The idea behind applications such as Google’s PowerMeter or an in-home energy display is that more detailed information will help people find ways to curb energy use. Sixty-two percent of people said they would log onto an Internet site to check power consumption at least once a week, the Boston Consulting Group found.
Even though there’s been a lot of talk about the smart grid, consumers don’t appear familiar with smart meters or aren’t yet sure of the actual benefit from them. Sixty-six percent of the respondents to the survey said they would like more communication from utilities on smart meters and less than 30 percent can recall getting information beyond the monthly bill.
Smart meters deliver some direct benefits to utilities, such as automated meter reading, and can be useful for implementing time-of-day pricing. But the lack of customer education threatens to undermine the economic reason to invest in smart meters, Boston Consulting Group said.
“We estimate that from 20 to 30 percent of a utility’s customers will have to reduce their overall consumption or peak demand by 15 to 20 percent to make smart meters a winning proposition,” said Pattabi Seshadri, a consultant at the Boston Consulting Group’s energy practice, in a statement. “Falling short of that threshold will likely prevent the utility from delivering the necessary return on investment.”
Seshardi suggested that utilities should explore partnerships with other industries well versed in introducing new products and services to consumers.
Martin LaMonica is a senior writer for CNET’s Green Tech blog. He started at CNET News in 2002, covering IT and Web development. Before that, he was executive editor at IT publication InfoWorld. E-mail Martin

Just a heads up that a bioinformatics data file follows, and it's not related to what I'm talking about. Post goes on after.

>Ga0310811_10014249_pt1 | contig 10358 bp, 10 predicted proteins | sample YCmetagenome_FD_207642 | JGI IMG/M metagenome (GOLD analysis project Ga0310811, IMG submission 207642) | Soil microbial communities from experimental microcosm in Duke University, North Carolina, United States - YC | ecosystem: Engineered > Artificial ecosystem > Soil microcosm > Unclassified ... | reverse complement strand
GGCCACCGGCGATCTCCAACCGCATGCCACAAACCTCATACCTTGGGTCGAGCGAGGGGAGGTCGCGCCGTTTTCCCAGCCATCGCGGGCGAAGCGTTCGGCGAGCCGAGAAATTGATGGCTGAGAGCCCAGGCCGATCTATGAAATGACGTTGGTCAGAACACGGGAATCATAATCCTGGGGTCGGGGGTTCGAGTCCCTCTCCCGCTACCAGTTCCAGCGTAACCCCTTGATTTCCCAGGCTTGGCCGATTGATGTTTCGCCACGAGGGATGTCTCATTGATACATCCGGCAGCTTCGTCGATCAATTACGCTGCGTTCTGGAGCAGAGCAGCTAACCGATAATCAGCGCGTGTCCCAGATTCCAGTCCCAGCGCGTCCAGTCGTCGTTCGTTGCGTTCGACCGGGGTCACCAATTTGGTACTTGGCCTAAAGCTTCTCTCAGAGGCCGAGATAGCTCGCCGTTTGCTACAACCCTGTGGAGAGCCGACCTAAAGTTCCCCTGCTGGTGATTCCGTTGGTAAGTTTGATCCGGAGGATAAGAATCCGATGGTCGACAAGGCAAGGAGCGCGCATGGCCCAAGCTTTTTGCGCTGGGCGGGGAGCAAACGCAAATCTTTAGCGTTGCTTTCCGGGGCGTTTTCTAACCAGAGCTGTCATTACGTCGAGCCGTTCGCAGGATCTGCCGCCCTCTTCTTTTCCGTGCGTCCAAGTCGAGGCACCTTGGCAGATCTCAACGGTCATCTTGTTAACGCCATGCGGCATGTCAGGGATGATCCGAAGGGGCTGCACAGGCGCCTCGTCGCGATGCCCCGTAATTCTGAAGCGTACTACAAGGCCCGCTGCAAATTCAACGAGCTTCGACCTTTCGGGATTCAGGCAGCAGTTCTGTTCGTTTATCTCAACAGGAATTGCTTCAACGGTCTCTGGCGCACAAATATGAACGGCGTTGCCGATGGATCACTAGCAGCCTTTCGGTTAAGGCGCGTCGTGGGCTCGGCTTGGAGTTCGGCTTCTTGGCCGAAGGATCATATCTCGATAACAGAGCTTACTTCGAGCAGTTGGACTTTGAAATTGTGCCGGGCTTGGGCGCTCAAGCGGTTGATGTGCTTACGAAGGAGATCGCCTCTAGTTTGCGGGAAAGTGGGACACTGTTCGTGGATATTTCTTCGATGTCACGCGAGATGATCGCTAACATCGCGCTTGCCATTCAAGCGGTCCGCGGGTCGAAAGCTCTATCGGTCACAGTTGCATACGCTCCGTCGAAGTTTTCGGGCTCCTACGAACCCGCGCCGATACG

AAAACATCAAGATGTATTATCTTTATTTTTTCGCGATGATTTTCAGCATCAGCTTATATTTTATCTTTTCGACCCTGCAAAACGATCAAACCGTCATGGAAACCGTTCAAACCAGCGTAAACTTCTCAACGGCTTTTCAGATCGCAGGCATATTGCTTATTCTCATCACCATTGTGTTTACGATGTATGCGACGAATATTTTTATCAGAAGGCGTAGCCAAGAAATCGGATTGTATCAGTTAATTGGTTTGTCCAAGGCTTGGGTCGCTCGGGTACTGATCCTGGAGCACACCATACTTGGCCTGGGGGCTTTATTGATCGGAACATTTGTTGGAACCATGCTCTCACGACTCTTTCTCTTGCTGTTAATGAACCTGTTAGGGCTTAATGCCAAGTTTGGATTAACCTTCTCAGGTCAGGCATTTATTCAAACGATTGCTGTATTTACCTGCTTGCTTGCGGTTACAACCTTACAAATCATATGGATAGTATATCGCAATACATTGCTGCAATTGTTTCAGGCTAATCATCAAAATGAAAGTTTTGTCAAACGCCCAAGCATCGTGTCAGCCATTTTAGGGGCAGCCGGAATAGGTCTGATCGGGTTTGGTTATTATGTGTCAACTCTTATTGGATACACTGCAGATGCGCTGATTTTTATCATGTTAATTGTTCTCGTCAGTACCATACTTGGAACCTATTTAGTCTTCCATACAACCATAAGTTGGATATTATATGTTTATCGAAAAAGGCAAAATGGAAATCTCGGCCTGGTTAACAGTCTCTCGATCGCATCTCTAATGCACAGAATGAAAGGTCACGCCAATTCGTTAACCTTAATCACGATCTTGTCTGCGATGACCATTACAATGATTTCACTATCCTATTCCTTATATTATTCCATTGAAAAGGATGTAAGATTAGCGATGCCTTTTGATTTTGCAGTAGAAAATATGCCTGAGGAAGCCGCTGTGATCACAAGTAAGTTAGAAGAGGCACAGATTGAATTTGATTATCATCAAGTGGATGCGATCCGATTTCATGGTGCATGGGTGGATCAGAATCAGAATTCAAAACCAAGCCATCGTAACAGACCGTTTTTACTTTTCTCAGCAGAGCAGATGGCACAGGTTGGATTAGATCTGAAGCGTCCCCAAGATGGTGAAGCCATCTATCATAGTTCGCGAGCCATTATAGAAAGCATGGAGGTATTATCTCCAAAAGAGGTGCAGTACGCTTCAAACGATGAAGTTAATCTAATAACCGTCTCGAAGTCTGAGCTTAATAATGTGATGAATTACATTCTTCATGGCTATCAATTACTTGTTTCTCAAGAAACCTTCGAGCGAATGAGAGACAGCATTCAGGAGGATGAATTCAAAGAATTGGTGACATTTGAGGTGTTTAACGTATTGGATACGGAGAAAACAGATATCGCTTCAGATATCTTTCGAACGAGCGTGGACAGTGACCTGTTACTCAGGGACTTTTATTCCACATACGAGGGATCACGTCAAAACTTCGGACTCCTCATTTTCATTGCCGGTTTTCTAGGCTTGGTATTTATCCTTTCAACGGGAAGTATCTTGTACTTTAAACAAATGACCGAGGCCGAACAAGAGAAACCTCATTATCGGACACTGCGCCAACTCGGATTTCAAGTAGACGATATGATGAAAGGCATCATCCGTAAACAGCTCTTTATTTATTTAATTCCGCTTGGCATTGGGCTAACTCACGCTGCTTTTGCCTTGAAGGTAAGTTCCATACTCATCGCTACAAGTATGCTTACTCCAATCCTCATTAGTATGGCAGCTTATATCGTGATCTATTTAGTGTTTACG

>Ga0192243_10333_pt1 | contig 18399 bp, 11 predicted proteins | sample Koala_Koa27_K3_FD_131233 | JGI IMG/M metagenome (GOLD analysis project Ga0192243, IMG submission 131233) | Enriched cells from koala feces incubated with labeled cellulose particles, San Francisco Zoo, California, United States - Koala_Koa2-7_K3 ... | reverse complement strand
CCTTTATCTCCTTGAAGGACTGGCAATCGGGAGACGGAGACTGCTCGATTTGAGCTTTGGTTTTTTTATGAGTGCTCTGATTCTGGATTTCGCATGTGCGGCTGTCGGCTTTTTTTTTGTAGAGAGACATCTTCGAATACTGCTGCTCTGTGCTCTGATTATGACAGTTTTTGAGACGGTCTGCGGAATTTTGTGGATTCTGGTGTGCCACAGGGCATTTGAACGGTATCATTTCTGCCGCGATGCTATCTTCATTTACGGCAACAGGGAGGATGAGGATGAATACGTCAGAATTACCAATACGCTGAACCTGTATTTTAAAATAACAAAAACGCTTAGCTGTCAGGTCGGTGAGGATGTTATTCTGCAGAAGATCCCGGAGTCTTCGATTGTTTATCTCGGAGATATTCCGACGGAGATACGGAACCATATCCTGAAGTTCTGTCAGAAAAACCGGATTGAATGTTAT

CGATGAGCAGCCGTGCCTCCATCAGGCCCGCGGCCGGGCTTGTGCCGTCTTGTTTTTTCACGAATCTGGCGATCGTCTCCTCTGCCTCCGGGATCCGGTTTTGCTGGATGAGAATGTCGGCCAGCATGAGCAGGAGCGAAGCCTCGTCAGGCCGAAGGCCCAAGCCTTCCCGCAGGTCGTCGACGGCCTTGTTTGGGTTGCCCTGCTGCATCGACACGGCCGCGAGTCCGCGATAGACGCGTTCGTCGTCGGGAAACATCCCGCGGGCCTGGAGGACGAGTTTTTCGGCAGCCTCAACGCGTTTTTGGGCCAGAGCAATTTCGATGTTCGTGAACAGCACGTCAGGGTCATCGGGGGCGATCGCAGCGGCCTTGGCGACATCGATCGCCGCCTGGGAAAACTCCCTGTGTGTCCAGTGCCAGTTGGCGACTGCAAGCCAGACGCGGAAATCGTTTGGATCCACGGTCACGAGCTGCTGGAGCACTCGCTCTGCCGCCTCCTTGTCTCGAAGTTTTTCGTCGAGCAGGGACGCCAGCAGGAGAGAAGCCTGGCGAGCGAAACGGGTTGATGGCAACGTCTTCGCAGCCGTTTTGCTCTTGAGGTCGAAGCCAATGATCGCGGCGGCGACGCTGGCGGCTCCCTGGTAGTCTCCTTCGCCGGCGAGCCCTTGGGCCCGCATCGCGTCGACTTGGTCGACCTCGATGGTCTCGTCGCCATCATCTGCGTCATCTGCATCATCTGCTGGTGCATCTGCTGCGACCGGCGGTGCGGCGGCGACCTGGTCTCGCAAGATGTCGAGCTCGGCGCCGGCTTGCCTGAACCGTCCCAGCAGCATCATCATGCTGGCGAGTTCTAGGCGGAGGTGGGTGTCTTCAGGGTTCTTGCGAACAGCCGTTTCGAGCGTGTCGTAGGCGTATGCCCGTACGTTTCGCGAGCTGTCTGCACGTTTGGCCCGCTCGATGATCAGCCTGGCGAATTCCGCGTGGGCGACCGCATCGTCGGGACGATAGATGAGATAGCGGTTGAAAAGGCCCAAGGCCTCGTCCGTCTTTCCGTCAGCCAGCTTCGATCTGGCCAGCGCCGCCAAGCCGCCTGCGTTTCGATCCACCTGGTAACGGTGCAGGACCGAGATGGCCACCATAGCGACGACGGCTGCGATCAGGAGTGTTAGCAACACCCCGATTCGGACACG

» posted on Saturday, May 8th, 2010 at 3:20 pm by Woody Wilson viewed 118 times
By Jennifer Hicks | May 7th, 2010
Want to reduce your energy bills but don’t know where to start or what to do? Brain-numbed by all you need to know to make the best choices?
The quest is over. Wattbot was designed with you in mind.
“Wattbot helps people save money on their energy,” says Wattbot’s co-founder and vice president of business development, Diane Loviglio. “We do that by giving personalized energy-saving recommendations so that all a user has to do is type in his or her street address and from that we already have lots of data, which you can edit as needed. Then, we provide personalized recommendations for what you can do to cut your energy costs.”
Wattbot is a residential electricity monitoring and feedback system that allows users to track their home energy use and offers tips to reduce consumption. The company’s current five-member team grows as is needed. The tool launched in beta last year and the public beta began in January, 2010. The company has received some angel funding.
Quick instructions for Wattbot use
The site is designed for visual rather than textual learners. It is void of easily-found instructions. But, the tool really does make all the try-and-fail, try-and-get it attempts at using the tool worth your time. Here are some essential steps to get you started:
- Enter your address on the home page. Unless you live in a densely populated West Coast area or some Eastern regions, you’ll likely see this: “Sorry, Wattbot is not yet available in your area.”